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The Story Of O
posted February 18, 2010
Guido Crepax, Pauline Reage
NBM, hardcover, 176 pages, September 2009, $24.95
1561635731 (ISBN10); 9781561635733 (ISBN13)
Writing a review of Story Of O
is problematic in a lot of ways. The source material is kind of a ground zero, textbook example of a naughty work over which libertines and feminists might be expected to do battle. You know exactly what you're in for from the first page. The heroine's name is "O," for pity's sake, and if you can't imagine ten late-night dormitory hallway arguments springing from that fact alone, you're not trying. The comics by Guido Crepax offer a similar experience, but tied into 1970s European comics rather than 1950s literature -- it's what you imagined this kind of comic looked years before you ever thought about this kind of comic existing. All the women appear to be 6'3'', 130 pounds; all the men look like they would be played in a film by British sitcom actors. This thing should weigh 45 pounds for all the portentous argumentation and walking stereotypes and expensive-looking furniture it smashes into one place, like some sort of pop-art super-collider programmed to build entire worlds from the shapes of genitalia.
That said, I've been having a blast looking at this book, elegantly put back into print by NBM's Eurotica imprint. It seems so convinced of its own universal appeal and dead-on sexiness at every single moment that you're tempted to make fun of it before you realize that perfectly describes the confidence many of us have about what we
find alluring or alarming. One couple's Owl Mask is another couple's catholic schoolgirl outfit is another couple's long underwear bottoms and jar of Icy Hot. Crepax commits. Not only does the late cartoonist draw these aristocrats at a sexy, sullen remove so icy it burns -- in some ways, the cartoonist is like a non-funny father figure to Edward Gorey, just sex in the foreground rather than sublimated through horror and death and childhood -- but he breaks out these intensely over-paneled pages, chopping every sequence of events into component moments drawn with that decadent and unevenly weighted line. Everything is made sexy so very little remains sexy or everything is made sexy so that everything stays sexy. Up to you, I suppose.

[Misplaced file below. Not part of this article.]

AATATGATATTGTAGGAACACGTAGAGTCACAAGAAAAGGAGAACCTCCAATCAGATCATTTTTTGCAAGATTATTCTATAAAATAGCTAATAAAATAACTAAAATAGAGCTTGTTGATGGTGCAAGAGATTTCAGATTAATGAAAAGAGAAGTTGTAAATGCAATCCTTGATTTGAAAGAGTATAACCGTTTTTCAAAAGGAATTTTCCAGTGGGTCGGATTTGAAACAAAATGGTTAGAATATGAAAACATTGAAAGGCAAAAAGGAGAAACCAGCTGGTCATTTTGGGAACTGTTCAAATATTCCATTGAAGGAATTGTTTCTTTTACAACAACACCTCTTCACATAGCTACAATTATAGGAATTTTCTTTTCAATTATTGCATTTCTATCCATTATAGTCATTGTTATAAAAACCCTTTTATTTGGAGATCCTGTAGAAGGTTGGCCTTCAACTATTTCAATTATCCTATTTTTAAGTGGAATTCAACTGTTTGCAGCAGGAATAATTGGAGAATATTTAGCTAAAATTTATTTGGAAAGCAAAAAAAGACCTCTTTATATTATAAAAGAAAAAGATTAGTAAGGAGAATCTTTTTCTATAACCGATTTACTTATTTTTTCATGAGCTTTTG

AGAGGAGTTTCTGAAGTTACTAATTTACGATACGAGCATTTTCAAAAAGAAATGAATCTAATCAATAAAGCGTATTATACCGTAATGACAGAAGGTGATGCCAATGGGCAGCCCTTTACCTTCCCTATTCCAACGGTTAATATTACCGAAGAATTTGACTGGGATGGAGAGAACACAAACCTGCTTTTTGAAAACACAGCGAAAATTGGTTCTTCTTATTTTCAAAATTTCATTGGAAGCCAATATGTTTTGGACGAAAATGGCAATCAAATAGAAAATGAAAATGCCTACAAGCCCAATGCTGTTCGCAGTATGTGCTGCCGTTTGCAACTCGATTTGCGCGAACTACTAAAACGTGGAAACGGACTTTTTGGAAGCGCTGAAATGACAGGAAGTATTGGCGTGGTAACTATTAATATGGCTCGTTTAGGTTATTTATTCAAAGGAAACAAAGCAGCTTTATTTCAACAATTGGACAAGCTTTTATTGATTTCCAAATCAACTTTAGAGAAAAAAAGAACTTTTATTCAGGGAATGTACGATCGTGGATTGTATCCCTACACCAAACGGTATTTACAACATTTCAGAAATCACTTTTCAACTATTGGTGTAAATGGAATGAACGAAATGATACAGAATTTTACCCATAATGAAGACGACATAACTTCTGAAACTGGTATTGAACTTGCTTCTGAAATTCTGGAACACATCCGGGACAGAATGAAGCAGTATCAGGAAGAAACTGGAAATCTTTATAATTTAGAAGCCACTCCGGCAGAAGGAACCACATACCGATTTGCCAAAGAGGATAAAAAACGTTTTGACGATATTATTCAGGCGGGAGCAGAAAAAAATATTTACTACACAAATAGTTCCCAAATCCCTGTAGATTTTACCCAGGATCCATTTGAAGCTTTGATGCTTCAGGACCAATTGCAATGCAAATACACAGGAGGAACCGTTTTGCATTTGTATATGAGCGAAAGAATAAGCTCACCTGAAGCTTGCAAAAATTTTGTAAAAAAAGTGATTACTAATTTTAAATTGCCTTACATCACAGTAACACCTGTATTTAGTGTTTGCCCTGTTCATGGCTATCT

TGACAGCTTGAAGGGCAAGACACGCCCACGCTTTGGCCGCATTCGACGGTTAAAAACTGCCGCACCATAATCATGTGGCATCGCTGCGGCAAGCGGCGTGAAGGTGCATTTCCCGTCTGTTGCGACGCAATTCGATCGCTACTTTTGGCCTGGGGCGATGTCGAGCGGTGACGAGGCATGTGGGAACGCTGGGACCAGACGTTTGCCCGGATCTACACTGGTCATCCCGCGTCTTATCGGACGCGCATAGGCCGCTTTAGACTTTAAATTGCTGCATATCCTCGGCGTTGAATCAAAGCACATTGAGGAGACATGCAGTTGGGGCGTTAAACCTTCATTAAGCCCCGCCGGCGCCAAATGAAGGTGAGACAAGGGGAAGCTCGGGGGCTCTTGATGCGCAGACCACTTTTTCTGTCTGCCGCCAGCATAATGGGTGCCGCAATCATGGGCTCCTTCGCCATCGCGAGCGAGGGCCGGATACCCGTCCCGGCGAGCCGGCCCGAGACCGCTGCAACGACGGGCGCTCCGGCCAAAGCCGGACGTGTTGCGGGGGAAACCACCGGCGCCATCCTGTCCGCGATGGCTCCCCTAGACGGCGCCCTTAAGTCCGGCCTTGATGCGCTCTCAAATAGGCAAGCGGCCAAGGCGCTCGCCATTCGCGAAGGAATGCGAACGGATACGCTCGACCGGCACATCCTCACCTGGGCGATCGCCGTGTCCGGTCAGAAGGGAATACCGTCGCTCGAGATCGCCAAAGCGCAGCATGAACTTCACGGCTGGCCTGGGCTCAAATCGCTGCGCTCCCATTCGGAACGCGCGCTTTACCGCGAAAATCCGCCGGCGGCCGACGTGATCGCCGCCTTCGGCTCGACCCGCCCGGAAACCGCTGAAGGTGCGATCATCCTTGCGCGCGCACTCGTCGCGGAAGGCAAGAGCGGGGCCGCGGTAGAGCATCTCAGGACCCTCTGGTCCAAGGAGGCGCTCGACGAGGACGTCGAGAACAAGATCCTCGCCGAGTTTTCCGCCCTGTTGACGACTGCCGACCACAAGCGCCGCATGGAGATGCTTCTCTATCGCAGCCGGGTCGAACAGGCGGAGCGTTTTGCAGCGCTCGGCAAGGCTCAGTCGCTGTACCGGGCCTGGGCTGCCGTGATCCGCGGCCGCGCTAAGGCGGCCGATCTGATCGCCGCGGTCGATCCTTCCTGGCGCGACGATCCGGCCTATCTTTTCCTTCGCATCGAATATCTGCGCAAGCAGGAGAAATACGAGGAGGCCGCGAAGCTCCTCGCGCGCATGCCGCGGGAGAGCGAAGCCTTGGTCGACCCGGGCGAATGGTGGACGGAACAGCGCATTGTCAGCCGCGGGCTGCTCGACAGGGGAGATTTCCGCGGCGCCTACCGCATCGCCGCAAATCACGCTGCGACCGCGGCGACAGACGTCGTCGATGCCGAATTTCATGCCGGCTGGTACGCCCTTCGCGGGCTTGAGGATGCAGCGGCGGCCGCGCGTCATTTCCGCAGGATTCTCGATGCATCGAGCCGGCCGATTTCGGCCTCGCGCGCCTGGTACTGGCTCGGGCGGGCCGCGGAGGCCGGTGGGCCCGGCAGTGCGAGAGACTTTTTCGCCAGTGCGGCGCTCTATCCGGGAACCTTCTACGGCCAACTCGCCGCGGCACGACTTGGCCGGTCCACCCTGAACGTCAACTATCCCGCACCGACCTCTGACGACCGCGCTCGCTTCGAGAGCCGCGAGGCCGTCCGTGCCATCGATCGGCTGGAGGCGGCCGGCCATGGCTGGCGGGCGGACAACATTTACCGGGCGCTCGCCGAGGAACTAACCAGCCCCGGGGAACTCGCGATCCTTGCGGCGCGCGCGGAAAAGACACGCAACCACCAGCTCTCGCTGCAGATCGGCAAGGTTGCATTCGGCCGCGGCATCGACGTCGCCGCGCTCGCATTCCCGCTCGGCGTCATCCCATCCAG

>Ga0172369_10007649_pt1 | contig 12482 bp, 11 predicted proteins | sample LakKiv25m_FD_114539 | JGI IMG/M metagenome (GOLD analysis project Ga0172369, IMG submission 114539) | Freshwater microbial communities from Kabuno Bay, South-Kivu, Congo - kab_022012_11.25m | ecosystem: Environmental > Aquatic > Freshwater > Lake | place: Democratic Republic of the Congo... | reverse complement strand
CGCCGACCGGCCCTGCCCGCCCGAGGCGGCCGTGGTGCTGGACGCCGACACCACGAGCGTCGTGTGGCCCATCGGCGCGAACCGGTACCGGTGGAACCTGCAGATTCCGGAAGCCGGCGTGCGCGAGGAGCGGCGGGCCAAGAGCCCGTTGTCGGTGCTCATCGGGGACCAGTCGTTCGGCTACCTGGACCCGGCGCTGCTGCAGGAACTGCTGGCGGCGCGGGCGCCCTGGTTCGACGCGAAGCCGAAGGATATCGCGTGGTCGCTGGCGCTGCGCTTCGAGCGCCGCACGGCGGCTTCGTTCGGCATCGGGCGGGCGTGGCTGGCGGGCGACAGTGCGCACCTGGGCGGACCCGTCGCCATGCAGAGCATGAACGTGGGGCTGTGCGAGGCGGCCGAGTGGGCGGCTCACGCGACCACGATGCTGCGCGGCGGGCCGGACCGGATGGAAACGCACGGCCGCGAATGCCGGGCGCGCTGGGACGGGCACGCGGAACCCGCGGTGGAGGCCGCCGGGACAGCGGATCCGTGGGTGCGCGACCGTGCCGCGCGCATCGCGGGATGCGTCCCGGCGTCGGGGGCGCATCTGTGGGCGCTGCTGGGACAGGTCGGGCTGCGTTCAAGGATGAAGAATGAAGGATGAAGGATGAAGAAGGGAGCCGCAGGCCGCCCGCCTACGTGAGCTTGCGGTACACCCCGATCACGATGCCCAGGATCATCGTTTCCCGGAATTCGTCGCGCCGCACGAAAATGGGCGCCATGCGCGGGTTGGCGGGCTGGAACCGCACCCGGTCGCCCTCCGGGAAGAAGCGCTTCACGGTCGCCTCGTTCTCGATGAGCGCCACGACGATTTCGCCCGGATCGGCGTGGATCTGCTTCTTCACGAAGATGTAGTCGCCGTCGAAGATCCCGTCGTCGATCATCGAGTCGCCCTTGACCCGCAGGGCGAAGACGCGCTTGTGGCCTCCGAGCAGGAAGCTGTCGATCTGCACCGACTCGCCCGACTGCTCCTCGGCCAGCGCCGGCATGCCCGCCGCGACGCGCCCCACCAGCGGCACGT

I wonder if my reaction to Story Of O
isn't just that the original story worked in the context of the relationship for whom Pauline Reage originally expected it to be read, the initial publication worked in the context of pushing back against a world of repression and censorship, the comic worked by shoving against the early 1970s expectations for what comics could and should be, and with this publication it's just a comic book again. Like if you saw someone pick it up off your coffee table in the early '70s you might take it from them and apologize for its extreme nature despite it being comics whereas now you might take it from them and apologize because it's not extreme enough and not mention comics at all. Tumbling through time in dozens of different sexual positions that alarm less and less by their simple existence, The Story Of O
now depends on shifting contexts based on whatever the individual reader brings to it. If that's the case, just about anything other than a critic's eye may yield more concupiscent results. Any way it works out, I can imagine very few packages more attractive to unwrap.